By Rosetta Miller Perry
President-elect Joe Biden’s first wave of candidates for Cabinet and Cabinet-level positions are generally getting raves from the mainstream press for diversity and inclusion. Sunday night he announced the appointment of an all-women Communications staff. But so far there’s been a disturbing absence of Black male candidates for top-level, highly visible, powerful positions.
A prime example of the Biden campaign recognizing the importance of having a Latino male presence was the selection of Alejandro Mayorkas to head the Department of Homeland Security. He’d be the first Latino in that position, and his appointment is being hailed in the Latino press as groundbreaking.
By comparison, the president-elect tapped Cedric Richmond to serve as an adviser and the director of the White House Office of Public Engagement.  Richmond is the former chair of the Congressional Black Caucus. But the distinction is the pick of Mayorkas and that of Linda Thomas-Greenfield to be UN Ambassador got major news coverage and attention, and are being rightly highlighted as significant for young Latino boys and Black girls to see as role models. Unless you’re an avid news reader or plugged into political insider publications, you might not even have known about the Richmond position.
To put it more bluntly and simply, it’s time for Black men to start getting some of these coveted power positions in government, both at the national level and state level. Far too many administrations, be they mayoral, governor, or presidential, seem to think diversity and inclusion in the Black community only mean targeting Black women for key positions and assigning to Black men secondary or less notable and recognizable slots.
The Tribune understands there are more than 4,000 presidential appointments to be made, and only 1,000 have to be confirmed by the Senate. Biden is in a position to put a lot of Blacks in high-level positions, and ensure there is access to power and fairness in government, no matter how much opposition he faces from a potentially Republican-controlled Senate.
Yes, the empowerment of women in government is vital. The track record of this nation in regards to discrimination against women in business and employment is shameful, and by no means does the Tribune oppose hiring highly qualified Black women to fill key positions and staffing roles. However, we wonder why it must always be an either-or situation, and why can’t the appointments be more even? Why isn’t hiring Black men equally as important and vital as hiring Black women?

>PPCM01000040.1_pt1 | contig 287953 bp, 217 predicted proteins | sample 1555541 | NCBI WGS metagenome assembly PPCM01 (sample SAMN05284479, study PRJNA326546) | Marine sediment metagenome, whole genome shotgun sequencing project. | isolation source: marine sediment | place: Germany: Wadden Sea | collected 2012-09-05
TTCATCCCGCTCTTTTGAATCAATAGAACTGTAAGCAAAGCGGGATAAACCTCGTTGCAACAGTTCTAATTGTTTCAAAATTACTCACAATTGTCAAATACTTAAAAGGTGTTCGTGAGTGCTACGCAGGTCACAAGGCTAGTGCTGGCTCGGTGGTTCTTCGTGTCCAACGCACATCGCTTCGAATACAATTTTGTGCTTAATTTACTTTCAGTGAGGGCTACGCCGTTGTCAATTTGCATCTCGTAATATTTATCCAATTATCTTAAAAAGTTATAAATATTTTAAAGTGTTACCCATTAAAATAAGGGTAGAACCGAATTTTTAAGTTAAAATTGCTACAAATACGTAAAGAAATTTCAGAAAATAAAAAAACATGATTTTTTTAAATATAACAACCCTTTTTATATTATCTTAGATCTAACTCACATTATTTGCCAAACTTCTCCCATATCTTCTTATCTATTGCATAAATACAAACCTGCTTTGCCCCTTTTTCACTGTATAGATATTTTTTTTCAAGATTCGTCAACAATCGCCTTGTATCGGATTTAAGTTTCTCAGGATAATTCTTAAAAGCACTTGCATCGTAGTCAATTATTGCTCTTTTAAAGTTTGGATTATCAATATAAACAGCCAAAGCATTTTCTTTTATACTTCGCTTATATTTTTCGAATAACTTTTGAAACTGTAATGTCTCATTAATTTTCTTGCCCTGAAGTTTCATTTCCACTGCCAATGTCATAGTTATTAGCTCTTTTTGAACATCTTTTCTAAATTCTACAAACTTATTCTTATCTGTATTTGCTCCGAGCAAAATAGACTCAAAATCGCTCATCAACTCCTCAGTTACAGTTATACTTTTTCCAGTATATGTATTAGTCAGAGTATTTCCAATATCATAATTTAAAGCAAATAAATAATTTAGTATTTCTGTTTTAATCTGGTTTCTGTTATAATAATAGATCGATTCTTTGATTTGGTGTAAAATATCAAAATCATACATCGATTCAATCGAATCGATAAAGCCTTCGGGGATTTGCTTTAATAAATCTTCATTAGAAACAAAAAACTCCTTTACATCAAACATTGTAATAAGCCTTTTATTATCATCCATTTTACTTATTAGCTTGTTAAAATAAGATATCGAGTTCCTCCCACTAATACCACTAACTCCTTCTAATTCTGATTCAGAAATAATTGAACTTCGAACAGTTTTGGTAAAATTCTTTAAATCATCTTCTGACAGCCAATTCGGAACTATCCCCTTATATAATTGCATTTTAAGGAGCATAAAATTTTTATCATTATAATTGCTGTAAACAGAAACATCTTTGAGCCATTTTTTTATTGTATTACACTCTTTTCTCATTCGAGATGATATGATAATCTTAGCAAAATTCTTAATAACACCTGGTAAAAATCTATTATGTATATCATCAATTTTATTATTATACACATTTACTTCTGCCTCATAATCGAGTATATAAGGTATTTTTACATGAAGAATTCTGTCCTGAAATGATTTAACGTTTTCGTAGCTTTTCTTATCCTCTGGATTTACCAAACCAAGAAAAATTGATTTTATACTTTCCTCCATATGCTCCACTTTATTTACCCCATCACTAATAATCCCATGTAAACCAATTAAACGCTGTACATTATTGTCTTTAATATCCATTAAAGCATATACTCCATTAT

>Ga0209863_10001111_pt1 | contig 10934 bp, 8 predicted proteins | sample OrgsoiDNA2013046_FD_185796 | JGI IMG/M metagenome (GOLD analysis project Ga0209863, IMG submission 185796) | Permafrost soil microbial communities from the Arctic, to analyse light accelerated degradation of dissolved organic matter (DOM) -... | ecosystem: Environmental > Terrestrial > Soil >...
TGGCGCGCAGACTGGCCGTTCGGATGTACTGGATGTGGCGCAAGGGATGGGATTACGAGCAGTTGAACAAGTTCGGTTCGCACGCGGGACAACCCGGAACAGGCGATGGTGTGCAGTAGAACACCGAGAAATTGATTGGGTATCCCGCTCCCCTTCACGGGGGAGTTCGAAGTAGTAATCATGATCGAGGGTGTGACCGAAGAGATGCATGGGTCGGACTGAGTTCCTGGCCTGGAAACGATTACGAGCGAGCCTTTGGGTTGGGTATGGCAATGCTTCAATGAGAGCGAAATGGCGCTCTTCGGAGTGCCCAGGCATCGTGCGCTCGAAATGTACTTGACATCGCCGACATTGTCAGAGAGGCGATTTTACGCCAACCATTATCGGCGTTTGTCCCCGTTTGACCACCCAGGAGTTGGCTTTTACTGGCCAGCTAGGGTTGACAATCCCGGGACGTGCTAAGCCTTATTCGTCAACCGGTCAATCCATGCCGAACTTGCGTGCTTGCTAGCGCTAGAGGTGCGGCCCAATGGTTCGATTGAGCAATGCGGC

So far it seems there’s no real commitment on the part of the Biden campaign to seek out Black men for the most important positions in his cabinet. We hope this doesn’t prove the case, and that’s he not following the lead we see too often at the state and local level, where they seem unwilling, unable, or both, to even consider, let alone select or appoint, Black men to critical leadership positions.
Even Donald Trump, as incompetent and corrupt as his administration tended to be, made certain to include Dr. Ben Carson as one of his first cabinet picks. Whether Carson should have been tabbed as Secretary of Housing and Urban Development or not, at least Trump acknowledged that a Black man could serve in a major power position. There are a lot more competent and qualified Black males all across this nation who could easily fill cabinet positions, and we feel it’s time for the Biden administration to start finding and appointing them.
When President Barack Obama tapped Eric Holder to be the first Black U.S, Attorney General it was a pivotal day for Black attorneys, both men, and women. Subsequently, Loretta Lynch followed him as the first Black women Attorney General, and her appointment was equally historic and vital. The difference was in these situations Black men weren’t ignored or not considered in the overall process.
The day when the argument could credibly be made that there aren’t many qualified Black males available is long gone. Now it’s simply a question of whether folks in power, whether it’s Joe Biden, a state governor or a city mayor, has the desire and courage to appoint them.
We will be watching closely this week as more key appointments are announced. The Tribune strongly advises the Biden transition team to begin appointing more Black men to not just advisory and support positions, but highly visible, critical power staff roles. The Black community needs to see BOTH men and women in charge.